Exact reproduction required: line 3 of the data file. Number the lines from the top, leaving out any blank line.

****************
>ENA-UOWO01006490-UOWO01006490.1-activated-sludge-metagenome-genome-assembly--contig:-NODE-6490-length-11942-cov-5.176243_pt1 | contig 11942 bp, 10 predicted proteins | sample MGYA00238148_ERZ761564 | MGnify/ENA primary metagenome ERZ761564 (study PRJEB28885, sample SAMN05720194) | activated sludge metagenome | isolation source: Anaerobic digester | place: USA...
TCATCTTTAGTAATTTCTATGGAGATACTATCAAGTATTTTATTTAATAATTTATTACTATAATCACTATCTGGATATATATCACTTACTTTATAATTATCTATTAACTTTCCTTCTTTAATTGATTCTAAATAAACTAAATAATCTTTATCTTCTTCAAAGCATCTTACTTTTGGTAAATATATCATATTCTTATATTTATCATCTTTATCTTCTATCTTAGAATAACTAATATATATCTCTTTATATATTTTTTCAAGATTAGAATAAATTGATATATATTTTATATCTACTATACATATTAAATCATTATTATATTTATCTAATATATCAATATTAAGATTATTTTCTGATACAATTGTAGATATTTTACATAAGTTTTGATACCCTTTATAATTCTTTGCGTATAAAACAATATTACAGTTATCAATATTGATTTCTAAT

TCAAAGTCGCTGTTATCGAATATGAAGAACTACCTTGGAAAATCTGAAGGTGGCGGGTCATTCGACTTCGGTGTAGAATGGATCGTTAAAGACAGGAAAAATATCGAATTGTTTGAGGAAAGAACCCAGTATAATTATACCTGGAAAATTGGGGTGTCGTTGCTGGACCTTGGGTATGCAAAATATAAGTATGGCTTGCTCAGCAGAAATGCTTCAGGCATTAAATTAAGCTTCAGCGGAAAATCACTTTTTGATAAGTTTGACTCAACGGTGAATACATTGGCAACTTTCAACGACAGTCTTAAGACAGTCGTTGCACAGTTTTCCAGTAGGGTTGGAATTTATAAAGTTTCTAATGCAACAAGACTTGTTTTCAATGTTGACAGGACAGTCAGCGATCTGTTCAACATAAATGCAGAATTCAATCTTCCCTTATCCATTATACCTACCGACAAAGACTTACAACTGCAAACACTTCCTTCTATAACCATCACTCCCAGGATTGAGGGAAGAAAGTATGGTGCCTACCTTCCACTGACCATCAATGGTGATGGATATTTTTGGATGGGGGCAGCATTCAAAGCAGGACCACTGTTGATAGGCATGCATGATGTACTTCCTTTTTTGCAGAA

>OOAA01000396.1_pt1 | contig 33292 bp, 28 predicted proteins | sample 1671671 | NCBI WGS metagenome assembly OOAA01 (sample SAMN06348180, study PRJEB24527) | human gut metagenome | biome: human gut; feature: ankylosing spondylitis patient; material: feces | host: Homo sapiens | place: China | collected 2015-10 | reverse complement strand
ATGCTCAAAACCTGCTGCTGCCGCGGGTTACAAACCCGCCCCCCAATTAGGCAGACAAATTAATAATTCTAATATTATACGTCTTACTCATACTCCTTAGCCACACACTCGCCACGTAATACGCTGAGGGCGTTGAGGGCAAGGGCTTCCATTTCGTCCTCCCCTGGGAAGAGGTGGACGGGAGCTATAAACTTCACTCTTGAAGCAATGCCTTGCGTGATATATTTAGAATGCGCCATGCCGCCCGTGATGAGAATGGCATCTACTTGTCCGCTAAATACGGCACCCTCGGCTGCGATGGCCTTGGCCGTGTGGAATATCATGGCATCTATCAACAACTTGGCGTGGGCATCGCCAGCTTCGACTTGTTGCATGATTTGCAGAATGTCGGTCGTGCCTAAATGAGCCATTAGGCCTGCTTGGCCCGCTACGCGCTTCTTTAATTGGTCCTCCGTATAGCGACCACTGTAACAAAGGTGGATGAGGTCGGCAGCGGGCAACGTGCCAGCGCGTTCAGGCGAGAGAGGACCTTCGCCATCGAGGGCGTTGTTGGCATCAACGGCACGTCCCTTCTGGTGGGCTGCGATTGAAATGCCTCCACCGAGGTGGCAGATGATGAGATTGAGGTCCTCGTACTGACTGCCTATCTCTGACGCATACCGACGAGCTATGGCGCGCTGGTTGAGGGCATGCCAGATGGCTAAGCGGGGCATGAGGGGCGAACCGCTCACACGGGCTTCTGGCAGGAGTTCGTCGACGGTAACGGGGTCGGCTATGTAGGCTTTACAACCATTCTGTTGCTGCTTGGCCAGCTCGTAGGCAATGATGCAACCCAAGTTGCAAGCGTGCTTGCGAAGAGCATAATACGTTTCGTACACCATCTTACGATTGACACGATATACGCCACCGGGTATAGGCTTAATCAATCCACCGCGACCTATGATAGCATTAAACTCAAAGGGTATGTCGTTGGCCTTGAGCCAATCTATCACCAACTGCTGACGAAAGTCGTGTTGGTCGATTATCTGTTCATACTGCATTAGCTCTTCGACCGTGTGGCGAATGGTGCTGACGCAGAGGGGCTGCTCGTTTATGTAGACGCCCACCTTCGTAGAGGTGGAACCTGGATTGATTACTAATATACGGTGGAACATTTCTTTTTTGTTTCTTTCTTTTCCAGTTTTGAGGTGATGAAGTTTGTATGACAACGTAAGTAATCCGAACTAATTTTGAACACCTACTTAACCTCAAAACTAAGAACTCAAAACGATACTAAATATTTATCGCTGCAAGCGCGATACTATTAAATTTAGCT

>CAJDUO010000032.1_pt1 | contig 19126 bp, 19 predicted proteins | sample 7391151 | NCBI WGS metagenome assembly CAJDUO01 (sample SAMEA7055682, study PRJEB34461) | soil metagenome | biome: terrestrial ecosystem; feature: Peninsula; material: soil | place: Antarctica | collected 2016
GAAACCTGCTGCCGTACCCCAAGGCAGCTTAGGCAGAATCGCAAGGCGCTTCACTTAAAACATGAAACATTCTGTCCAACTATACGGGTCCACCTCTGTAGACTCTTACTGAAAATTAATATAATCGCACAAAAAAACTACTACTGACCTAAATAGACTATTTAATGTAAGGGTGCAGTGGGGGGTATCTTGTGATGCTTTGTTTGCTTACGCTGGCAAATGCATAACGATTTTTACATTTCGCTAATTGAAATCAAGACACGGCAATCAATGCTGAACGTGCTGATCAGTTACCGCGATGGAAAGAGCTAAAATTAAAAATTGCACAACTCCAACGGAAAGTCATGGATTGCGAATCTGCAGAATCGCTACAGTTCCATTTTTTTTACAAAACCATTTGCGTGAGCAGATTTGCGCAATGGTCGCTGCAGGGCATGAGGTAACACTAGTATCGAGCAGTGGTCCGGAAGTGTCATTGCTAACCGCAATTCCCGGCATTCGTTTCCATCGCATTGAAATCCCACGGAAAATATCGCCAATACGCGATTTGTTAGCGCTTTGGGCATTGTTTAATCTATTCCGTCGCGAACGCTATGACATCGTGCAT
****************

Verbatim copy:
TCAAAGTCGCTGTTATCGAATATGAAGAACTACCTTGGAAAATCTGAAGGTGGCGGGTCATTCGACTTCGGTGTAGAATGGATCGTTAAAGACAGGAAAAATATCGAATTGTTTGAGGAAAGAACCCAGTATAATTATACCTGGAAAATTGGGGTGTCGTTGCTGGACCTTGGGTATGCAAAATATAAGTATGGCTTGCTCAGCAGAAATGCTTCAGGCATTAAATTAAGCTTCAGCGGAAAATCACTTTTTGATAAGTTTGACTCAACGGTGAATACATTGGCAACTTTCAACGACAGTCTTAAGACAGTCGTTGCACAGTTTTCCAGTAGGGTTGGAATTTATAAAGTTTCTAATGCAACAAGACTTGTTTTCAATGTTGACAGGACAGTCAGCGATCTGTTCAACATAAATGCAGAATTCAATCTTCCCTTATCCATTATACCTACCGACAAAGACTTACAACTGCAAACACTTCCTTCTATAACCATCACTCCCAGGATTGAGGGAAGAAAGTATGGTGCCTACCTTCCACTGACCATCAATGGTGATGGATATTTTTGGATGGGGGCAGCATTCAAAGCAGGACCACTGTTGATAGGCATGCATGATGTACTTCCTTTTTTGCAGAA